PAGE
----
This B.C. comic strip by Johnny Hart1 shows a menorah, a candelabrum symbolic of Judaism, being extinguished candle by candle and replaced in the last frame by a cross of death and an empty tomb. As the saying goes, “a picture is worth a thousand words.”
B.C. is carried in 1,300 papers and The Guinness book of World Records lists its creator Johnny Hart as the most widely syndicated American comic-strip artist. Hart, who describes himself as a believing Christian, has been criticized in the past for including theological topics in his strip.”2
In Christian societies, when everywhere you turn you see crosses, pictures of Jesus, hear and see in the media stories of Christian “love,” one’s mind is sublimely controlled. Manipulating people by continued exposure to propaganda is well known. Even the butcher Adolph Hitler knew this ― once saying; “tell the same lie or half-truth long enough, it soon becomes the whole truth.“
Now cartoons are honoring the fictitious man-god Jesus (god incarnate ― Invisible Man in the Sky). When questioned about this anti-Semitic cartoon propaganda, Johnny Hart replied; 3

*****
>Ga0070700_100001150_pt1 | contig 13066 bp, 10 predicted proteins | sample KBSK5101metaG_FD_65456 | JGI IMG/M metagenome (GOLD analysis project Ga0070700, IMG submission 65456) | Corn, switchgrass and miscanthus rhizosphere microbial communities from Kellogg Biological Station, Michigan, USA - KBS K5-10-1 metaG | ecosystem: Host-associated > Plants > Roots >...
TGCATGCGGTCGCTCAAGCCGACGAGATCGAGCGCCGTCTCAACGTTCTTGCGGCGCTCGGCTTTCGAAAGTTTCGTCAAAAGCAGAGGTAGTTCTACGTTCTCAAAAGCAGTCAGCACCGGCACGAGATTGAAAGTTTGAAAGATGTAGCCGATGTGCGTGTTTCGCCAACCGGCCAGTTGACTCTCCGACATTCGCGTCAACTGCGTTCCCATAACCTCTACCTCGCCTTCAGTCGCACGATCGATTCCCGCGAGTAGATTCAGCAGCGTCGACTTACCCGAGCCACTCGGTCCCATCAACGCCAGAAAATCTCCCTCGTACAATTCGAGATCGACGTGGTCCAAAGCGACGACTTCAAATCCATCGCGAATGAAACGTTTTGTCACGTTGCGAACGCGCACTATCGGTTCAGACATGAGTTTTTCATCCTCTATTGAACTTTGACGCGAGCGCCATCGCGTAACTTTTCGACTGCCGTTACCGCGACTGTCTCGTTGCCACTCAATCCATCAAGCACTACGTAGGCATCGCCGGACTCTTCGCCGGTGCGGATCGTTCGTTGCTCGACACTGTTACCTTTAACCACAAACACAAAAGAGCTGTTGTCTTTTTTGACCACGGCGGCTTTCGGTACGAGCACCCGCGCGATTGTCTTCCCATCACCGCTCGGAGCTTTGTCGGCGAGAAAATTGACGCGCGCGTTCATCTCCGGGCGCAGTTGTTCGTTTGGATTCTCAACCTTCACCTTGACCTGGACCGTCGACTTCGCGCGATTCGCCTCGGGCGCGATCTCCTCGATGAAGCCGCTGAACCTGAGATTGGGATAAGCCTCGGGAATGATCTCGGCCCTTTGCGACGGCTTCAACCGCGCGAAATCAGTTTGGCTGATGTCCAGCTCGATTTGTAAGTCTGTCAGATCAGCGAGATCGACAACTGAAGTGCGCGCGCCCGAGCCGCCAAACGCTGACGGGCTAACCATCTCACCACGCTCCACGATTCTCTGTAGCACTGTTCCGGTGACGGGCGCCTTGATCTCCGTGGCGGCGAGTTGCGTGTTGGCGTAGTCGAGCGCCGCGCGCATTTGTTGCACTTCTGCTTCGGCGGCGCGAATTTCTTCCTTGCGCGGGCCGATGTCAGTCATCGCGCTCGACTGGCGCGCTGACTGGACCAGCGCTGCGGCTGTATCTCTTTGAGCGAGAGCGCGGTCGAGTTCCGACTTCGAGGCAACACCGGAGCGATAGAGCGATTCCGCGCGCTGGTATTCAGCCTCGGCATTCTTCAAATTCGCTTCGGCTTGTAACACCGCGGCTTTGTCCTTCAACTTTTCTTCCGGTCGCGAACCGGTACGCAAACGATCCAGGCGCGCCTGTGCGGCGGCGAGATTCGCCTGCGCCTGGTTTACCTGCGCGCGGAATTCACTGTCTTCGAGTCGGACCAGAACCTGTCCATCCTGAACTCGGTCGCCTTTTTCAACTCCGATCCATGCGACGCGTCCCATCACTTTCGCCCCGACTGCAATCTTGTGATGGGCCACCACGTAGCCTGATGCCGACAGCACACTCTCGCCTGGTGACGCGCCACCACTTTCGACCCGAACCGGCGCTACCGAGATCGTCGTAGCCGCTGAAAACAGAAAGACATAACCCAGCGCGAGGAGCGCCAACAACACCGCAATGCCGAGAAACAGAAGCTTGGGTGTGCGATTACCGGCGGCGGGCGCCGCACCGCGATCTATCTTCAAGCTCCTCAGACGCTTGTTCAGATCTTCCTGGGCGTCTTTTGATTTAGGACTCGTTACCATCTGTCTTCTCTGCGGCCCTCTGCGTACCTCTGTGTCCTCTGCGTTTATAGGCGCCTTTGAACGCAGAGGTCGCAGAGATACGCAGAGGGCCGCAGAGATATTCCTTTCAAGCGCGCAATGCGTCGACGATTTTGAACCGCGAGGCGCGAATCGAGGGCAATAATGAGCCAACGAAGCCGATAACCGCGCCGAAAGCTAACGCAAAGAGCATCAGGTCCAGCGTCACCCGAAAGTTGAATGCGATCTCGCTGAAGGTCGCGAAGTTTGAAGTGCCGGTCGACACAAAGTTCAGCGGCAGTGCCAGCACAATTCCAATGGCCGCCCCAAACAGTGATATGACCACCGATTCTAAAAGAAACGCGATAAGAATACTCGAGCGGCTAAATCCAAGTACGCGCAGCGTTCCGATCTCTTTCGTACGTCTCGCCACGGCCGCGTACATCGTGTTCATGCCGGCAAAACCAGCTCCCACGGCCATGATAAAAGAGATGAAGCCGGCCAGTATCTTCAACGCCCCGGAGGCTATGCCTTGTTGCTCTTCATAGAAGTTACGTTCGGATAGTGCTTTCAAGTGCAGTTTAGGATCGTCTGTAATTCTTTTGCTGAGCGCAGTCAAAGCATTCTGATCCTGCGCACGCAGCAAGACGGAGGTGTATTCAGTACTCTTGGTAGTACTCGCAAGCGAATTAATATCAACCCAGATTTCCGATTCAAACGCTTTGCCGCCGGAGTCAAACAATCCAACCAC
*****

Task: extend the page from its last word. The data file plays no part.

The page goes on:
“The true purpose of Christmas and Easter is to honor a man – the same man, Jesus …whenever I try to honor this man of men, for whom these days are set aside, hackles go up. ‘True Christians’ believe that Jesus of Nazareth is the Jewish Messiah, I am one of them.
The God of Judaism and the God of Christianity is the same, and the people of Israel are His chosen people, and Jesus is one of them. The first Christians were all Jews. The olive tree is the symbol of Israel, and by God's grace and the work of the Apostle Paul, all non-Jewish people who believe as I do are grafted into the olive tree. Therefore, I, too, am a Jew. One who believes that the Jewish Messiah is King of kings, Lord of lords and the savior of all mankind.”
Hart finished with;
“The message of Easter … Jesus was called ‘the Lamb of God.’ I regret if some people misunderstood the strip, and it hurt their feelings. … This is a holy week for both Christians and Jews, and my intent was to pay tribute to both.”
Now you know the truth! Hart knows that one picture is worth a thousand words, and he also knows that once a bell has been rung, it cannot be un-rung.
"Suppose we've chosen the wrong god. Every time we go to church we're just making him madder and madder." -Homer Jay Simpson (Main character in the television series The Simpsons, first airing on 1989)
1. B.C. Syndicated Comic Strip, by Johnny Hart, published on Easter (Good Friday), 20 April 2001
2. Christian Bible Review, June 2001
3. Johnny Hart, Cartoonist